The Inspiring Story of a World War II Hero's Miraculous Survival at Sea July 30, 1945--The USS Indianapolis and its 1,196-man crew is making its way toward a small island in the South Pacific. The ship is sailing unescorted, assured by headquarters the waters are safe. It is midnight, and Marine Edgar Harrell and several others have sacked out on deck rather than spend the night in their hot and muggy quarters below. Fresh off a top-secret mission to deliver uranium for the atomic bombs that would ultimately end World War II, they are unaware their ship is being watched. Minutes later, six torpedoes are slicing toward the Indy . . . For five horrifying days and nights after their ship went down, Harrell and his shipmates had to fend for themselves in the open seas. Plagued by dehydration, exposure, saltwater poisoning, and shark attacks, their numbers were cruelly depleted before they were miraculously rescued. This is one man's story of courage, ingenuity, and faith in God's providence in the midst of the worst naval disaster in U.S. history.
On March 18, 1937, a spark ignited a vast pool of natural gas that had collected beneath the school building in New London, a tiny community in East Texas. The resulting explosion leveled the four-year-old structure and resulted in a death toll of more than three hundred—most of them children. To this day, it is the worst school disaster in the history of the United States. The tragedy and its aftermath were the first big stories covered by Walter Cronkite, then a young wire service reporter stationed in Dallas. He would later say that no war story he ever covered—during World War II or Vietnam—was as heart-wrenching. In the weeks following the tragedy, a fact-finding committee sought to determine who was to blame. It soon became apparent that the New London school district had, along with almost all local businesses and residents, tapped into pipelines carrying unrefined gas from the plentiful oil fields of the area. It was technically illegal, but natural gas was in abundance in the “Oil Patch.” The jerry-rigged conduits leaked the odorless “green” gas that would destroy the school. A long-term effect of the disaster was the shared guilt experienced—for the rest of their lives—by most of the survivors. There is, perhaps, no better example than Bill Thompson, who was in his fifth grade English class and “in the mood to flirt” with Billie Sue Hall, who was sitting two seats away. Thompson asked another girl to trade seats with him. She agreed—and was killed in the explosion, while Thompson and Hall both survived and lived long lives, never quite coming to terms with their good fortune. My Boys and Girls Are in There: The 1937 New London School Explosion is a meticulous, candid account by veteran educator and experienced author Ron Rozelle. Unfolding with the narrative pace of a novel, the story woven by Rozelle—beginning with the title—combines the anguished words of eyewitnesses with telling details from the historical and legal record. Released to coincide with the seventy-fifth anniversary of the New London School disaster, My Boys and Girls Are in There paints an intensely human portrait of this horrific event.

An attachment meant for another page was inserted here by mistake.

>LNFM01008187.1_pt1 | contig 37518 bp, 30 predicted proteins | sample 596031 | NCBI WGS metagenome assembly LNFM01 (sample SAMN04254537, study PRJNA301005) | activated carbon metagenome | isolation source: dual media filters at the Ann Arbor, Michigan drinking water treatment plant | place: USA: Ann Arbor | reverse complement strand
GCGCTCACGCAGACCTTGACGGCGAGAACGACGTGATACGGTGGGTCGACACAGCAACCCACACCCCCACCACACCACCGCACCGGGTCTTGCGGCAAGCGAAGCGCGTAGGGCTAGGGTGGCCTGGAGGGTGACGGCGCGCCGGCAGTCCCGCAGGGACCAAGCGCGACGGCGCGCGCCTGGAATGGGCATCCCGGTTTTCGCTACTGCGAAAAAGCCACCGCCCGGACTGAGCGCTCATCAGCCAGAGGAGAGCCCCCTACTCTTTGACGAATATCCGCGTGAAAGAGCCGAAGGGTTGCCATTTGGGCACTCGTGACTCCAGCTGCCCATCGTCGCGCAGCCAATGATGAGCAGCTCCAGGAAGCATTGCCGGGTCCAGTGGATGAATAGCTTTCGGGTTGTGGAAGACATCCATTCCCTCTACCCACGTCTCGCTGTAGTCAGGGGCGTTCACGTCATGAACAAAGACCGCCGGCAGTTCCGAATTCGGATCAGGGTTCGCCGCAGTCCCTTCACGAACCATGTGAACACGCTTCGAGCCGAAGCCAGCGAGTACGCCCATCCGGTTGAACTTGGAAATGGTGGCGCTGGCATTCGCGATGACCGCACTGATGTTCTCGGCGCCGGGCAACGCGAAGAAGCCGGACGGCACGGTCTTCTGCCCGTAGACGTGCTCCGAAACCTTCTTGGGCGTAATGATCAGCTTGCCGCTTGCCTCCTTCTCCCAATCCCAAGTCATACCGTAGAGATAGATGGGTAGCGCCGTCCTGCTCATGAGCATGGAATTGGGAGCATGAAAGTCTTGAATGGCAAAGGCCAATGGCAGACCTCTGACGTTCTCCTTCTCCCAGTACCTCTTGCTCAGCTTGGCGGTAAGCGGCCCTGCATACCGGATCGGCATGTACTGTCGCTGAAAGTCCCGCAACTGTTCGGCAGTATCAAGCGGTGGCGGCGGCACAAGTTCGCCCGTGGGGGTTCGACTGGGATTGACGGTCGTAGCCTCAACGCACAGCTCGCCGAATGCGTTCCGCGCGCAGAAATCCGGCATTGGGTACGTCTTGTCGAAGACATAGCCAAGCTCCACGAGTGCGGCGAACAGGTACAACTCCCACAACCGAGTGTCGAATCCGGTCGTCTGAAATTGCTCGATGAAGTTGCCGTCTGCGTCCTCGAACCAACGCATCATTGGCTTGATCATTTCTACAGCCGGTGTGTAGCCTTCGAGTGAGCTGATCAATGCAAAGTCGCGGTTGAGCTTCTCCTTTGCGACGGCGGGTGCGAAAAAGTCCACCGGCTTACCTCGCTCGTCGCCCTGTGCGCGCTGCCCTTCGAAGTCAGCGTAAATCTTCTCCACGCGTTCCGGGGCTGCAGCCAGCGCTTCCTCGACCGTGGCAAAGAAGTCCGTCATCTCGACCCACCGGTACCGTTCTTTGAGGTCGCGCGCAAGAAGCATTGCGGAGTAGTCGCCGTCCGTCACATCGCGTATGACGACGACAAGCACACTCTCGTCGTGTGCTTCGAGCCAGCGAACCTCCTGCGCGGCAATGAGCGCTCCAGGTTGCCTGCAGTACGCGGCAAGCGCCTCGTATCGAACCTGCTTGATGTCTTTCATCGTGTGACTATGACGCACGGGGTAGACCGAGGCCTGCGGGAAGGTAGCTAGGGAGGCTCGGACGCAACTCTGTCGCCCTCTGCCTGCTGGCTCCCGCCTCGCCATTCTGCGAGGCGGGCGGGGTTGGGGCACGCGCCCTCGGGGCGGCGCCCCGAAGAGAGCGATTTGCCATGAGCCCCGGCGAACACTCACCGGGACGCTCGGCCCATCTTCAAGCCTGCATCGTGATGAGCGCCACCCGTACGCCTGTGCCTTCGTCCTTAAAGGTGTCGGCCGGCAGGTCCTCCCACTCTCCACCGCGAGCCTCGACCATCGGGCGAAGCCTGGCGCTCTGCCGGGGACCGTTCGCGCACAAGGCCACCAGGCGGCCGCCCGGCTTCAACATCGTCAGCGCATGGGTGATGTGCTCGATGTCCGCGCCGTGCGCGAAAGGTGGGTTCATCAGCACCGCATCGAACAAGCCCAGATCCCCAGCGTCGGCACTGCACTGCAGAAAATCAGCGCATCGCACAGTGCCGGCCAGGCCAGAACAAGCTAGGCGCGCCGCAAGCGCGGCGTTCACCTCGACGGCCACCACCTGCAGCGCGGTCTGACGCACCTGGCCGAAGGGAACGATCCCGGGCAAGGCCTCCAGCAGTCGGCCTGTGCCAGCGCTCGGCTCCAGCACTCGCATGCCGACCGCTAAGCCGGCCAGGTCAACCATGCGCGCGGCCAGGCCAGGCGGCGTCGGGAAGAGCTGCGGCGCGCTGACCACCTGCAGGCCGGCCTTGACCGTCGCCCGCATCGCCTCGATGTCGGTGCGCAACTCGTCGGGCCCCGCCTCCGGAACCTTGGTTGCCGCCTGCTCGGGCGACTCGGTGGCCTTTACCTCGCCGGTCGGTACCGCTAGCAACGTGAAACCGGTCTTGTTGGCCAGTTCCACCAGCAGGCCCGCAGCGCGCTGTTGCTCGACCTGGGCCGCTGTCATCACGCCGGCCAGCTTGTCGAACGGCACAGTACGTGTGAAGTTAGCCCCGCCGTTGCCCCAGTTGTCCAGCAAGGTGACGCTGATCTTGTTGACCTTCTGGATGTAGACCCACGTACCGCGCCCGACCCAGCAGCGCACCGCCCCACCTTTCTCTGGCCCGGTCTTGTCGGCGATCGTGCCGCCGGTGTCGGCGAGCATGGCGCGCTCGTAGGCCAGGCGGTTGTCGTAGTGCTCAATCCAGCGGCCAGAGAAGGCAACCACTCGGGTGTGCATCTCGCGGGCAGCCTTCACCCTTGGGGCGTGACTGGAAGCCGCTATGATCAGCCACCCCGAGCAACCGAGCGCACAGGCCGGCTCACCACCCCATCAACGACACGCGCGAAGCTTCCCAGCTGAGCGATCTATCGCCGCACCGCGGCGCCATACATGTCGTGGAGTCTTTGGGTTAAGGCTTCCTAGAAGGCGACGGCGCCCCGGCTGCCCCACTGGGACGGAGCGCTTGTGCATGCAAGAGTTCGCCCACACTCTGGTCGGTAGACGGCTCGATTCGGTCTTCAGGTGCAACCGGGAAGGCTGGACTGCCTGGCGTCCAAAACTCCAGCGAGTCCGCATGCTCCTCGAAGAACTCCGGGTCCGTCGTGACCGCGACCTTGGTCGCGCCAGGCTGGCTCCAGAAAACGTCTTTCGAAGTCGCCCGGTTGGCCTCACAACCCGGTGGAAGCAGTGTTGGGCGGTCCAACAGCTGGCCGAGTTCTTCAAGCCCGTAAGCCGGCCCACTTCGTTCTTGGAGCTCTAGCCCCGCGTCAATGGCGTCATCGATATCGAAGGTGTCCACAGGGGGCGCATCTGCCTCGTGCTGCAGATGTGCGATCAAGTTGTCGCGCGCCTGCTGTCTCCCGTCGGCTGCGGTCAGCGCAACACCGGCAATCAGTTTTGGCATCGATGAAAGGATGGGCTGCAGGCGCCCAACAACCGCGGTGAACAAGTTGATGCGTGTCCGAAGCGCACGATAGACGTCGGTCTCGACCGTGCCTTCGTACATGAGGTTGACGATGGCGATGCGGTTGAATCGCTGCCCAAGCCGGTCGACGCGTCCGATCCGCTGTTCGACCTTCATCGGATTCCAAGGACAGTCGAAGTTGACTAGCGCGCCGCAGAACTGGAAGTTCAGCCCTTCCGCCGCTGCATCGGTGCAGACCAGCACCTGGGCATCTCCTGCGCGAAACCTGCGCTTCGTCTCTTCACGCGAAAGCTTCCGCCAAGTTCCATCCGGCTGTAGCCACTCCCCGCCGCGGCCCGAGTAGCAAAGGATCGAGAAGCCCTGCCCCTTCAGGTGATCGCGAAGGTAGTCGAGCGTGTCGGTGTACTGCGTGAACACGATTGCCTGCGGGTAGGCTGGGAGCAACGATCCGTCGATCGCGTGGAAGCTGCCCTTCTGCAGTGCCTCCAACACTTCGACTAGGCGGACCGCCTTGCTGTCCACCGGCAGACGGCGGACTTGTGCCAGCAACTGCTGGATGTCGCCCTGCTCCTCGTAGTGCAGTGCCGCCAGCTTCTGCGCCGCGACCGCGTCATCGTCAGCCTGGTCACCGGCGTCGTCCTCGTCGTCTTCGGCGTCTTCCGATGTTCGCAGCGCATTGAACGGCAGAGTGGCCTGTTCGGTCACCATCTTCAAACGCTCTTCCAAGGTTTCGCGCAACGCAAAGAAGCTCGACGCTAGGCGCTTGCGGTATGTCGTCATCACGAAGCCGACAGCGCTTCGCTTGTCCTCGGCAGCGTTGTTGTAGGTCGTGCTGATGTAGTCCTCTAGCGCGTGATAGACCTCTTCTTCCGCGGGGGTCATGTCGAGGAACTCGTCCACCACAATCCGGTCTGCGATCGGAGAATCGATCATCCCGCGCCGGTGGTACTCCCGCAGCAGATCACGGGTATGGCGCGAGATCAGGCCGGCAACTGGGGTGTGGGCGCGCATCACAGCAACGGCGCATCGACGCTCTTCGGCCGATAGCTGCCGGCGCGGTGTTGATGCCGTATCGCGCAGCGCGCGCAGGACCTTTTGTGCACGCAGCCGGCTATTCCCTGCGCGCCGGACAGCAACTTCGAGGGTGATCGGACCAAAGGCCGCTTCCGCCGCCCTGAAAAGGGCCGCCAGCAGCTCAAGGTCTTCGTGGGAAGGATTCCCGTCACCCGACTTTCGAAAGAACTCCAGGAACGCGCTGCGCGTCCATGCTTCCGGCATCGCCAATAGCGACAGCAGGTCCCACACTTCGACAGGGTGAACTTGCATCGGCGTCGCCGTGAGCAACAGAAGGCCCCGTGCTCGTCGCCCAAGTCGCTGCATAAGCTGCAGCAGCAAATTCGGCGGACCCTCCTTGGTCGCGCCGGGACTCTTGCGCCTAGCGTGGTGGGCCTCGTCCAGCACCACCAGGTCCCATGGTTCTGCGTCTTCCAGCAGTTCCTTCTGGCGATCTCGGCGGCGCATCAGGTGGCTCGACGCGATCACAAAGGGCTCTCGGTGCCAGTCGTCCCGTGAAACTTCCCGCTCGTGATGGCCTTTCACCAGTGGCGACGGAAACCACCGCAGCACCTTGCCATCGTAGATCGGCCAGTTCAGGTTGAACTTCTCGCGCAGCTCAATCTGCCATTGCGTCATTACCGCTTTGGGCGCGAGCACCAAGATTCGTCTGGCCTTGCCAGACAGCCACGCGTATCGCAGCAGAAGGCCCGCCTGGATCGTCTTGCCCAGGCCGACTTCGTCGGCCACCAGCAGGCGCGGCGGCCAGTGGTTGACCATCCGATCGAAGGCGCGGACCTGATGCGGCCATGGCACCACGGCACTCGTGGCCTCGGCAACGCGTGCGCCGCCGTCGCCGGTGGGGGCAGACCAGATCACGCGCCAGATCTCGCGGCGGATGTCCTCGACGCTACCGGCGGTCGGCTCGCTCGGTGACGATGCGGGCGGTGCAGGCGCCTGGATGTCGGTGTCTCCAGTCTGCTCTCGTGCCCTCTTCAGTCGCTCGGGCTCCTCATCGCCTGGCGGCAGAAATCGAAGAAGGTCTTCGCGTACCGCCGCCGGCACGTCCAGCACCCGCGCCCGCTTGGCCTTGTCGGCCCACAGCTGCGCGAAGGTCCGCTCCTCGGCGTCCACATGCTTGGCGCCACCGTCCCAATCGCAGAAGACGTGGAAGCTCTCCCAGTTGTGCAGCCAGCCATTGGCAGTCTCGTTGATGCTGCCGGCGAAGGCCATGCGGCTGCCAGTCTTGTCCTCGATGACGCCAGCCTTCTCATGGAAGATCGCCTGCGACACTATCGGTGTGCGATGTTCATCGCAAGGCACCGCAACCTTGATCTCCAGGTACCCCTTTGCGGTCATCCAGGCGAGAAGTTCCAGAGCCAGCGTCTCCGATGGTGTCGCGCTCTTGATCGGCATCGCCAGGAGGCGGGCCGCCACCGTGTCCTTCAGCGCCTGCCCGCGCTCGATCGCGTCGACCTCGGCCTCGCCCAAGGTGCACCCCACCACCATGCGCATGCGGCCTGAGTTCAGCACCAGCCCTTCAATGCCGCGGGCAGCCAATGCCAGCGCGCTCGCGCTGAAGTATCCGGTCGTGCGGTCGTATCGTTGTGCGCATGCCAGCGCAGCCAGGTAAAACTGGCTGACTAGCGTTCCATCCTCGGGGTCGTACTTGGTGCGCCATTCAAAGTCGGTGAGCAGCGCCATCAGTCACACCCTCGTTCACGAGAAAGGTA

July 30, 1945: The heavy cruiser U.S.S. Indianapolis was sunk by a torpedo. 1,196 men went into the water. When rescue arrived five days later, only 317 remained. What happened during those five terrible days? Full of harrowing personal accounts from survivors, and written by a veteran who served aboard the cruiser before the attack, Ordeal by Sea chronicles the stark human drama and sensational aftermath of one of the worst disasters in naval history. The story of the doomed mission was immortalized in the film Jaws as Quint remembers the intense, brutal and awful experience of the sailors as sharks tore into the floating survivors. Thirst and hunger were also added to the sailors torments as they wondered if the would be rescued from the merciless sea, their bravery and indomitable spirit is captured in this brillitant book. A dramatic and gripping read.